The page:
THE CATHOLIC PRESS 24TH DECEMBER 1914
Colcannon – That my mother used to make (abridged)
Colcannon is a dish… rather difficult to make, and to have such a success entails much patient labour and by a skilled house keeper. On All Hallowe’en Eve — the night the fairies are ruling — it is a custom in Ireland to have a sort of ‘harvest home’ or gathering to celebrate the end of the harvest work, and at the same time various games are played, including the celebrated ‘snap the apple’. On such occasions there is an impromptu supper, and Colcannon is the piece de resistance.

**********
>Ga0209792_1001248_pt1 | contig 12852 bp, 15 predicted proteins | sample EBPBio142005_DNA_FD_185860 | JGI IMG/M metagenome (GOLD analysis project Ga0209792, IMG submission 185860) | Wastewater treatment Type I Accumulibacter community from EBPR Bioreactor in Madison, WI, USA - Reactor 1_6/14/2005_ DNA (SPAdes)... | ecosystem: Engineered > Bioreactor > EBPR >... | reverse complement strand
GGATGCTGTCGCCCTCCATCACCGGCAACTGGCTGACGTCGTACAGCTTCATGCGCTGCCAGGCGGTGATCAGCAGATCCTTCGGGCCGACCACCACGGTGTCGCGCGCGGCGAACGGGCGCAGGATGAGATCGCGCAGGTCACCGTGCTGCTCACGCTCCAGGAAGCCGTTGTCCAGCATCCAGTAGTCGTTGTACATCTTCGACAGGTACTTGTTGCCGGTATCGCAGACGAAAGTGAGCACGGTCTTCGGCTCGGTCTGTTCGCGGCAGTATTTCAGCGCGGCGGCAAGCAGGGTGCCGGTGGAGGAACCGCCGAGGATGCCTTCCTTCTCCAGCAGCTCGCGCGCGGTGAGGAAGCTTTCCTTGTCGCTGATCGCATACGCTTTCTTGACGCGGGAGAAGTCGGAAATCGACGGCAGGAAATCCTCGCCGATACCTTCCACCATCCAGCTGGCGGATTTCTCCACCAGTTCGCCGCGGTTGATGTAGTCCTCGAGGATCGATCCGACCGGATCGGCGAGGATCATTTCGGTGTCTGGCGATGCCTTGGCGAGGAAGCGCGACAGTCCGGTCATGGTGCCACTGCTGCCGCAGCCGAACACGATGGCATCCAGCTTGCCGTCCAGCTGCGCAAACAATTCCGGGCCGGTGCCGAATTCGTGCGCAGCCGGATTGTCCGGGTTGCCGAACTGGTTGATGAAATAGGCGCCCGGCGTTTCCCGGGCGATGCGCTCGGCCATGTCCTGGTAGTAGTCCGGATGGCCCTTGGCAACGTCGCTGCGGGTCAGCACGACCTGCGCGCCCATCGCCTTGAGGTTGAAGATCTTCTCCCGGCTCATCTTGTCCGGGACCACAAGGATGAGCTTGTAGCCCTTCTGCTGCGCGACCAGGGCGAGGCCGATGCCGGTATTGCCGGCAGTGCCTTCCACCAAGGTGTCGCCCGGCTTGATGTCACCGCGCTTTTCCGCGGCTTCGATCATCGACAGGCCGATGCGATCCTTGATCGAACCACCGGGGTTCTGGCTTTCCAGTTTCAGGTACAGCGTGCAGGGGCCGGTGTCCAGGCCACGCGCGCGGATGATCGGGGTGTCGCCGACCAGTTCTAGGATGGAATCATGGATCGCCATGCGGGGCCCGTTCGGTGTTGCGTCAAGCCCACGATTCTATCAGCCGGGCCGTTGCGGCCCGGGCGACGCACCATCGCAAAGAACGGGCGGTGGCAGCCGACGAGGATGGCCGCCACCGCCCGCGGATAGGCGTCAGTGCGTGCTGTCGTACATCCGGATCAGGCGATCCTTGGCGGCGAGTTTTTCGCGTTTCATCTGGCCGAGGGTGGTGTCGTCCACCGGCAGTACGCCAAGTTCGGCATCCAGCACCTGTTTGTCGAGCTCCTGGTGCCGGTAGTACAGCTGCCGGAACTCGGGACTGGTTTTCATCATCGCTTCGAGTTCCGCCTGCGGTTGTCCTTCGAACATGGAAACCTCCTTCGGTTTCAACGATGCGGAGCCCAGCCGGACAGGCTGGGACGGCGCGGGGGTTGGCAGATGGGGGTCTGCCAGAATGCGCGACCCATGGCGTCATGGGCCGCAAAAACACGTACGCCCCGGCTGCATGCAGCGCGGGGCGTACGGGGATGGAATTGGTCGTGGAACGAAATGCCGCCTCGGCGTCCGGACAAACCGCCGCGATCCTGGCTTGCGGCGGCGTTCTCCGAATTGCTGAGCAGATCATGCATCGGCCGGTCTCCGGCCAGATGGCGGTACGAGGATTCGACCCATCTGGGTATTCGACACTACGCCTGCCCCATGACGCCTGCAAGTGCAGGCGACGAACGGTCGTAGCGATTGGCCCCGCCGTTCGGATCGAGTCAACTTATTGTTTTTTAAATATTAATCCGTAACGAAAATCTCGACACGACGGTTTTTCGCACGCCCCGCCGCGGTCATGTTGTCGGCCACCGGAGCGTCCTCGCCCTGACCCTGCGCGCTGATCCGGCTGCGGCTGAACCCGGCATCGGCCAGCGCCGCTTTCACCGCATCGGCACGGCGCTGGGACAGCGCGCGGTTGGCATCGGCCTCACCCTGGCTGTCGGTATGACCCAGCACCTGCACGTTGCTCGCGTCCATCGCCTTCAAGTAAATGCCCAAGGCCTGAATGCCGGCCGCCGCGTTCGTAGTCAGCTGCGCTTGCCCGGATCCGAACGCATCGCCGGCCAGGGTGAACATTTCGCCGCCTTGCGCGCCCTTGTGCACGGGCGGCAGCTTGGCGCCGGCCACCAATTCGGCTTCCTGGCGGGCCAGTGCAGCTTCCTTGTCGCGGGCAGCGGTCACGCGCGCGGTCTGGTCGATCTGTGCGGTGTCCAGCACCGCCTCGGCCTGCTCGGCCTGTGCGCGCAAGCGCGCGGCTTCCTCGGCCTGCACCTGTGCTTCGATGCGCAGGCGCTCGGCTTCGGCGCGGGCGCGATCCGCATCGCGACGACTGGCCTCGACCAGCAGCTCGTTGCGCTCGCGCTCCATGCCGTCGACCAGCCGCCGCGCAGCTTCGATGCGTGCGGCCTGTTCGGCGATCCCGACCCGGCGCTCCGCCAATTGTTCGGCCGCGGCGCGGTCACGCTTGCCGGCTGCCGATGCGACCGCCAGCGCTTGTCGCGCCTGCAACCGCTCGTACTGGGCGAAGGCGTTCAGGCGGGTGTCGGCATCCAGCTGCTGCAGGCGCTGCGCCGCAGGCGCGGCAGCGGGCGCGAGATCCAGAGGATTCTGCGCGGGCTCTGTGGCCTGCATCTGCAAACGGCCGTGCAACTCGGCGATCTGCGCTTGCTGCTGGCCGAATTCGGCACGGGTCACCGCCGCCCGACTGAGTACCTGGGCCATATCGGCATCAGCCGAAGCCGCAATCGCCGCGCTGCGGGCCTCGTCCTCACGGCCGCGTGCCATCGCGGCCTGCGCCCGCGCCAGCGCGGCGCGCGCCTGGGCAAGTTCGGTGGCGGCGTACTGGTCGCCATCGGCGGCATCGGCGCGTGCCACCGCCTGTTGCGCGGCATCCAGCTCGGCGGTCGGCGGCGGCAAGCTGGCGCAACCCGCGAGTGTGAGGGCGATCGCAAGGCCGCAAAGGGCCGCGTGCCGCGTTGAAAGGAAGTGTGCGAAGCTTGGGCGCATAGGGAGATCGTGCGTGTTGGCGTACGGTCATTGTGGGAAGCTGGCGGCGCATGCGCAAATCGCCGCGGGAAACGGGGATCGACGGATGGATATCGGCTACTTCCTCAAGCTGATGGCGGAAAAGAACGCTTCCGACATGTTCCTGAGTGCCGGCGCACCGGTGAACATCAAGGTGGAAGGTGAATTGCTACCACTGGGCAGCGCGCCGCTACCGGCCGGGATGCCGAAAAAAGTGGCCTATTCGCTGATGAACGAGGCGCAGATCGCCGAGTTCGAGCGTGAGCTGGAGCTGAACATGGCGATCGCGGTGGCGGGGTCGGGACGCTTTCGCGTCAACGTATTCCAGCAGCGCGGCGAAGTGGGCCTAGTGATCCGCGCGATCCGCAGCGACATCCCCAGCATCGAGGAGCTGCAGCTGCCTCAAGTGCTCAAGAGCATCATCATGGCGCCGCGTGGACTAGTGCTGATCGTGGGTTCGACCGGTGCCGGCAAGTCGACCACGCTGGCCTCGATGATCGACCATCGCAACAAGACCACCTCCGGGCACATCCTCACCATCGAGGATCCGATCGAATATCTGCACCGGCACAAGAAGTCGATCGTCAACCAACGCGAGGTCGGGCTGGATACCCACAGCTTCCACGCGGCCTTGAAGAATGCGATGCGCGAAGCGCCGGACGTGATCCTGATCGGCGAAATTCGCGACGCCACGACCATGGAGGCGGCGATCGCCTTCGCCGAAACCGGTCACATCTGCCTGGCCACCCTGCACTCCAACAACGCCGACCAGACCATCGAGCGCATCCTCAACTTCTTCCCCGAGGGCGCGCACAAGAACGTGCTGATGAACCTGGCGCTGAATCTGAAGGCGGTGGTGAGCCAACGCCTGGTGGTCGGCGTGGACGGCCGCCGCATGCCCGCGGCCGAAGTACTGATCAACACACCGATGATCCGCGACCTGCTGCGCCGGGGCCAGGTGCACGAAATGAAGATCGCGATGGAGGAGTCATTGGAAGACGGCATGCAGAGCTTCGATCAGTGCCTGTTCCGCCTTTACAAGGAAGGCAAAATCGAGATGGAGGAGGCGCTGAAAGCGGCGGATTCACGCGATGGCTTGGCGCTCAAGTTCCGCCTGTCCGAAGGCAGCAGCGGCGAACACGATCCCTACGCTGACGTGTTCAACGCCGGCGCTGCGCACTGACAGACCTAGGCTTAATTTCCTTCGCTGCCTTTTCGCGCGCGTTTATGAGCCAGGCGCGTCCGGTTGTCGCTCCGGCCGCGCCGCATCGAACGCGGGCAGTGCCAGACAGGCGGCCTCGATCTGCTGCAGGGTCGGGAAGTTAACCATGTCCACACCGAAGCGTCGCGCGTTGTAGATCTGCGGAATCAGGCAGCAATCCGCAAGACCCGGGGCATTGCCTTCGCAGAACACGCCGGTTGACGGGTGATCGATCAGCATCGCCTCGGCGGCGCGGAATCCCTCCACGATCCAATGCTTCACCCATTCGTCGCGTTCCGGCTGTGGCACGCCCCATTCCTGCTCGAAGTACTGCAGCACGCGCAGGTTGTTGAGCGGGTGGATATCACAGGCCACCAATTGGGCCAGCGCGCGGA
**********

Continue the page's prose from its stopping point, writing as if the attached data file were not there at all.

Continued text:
The -women of Galway excel at making Colcannon…
There’s many a thing I’m missing since I sailed from County Cork,
And many a thing I’m wanting ‘mid the plenty of New York;
I miss old friends and customs, and I miss with many an ache
The Hallow Eve Colcannon that my mother used to make
Did you ever eat Colcannon when ’twas made with thickened cream,
And the greens and scallions blended like the pictures in a dream?
Did you ever scoop a hole on top to hold a melting cake
Of the clover-flavoured butter that your mother used to make?
Did you ever eat and eat, afraid you’d let the ring go past,
And some married old sprissaun’d pounce on it at last?
Then did you go blindfolded round the five plates in a row,
And find the rosary beads three times, as I did long ago?
Indeed. I’m not complaining, for I’ve plenty and to spare,
And there’s nowhere like America for one to win his share
I go thro’ life contented, but November brings an ache,
For the- Hallow Eve Colcannon that my mo ther used to make.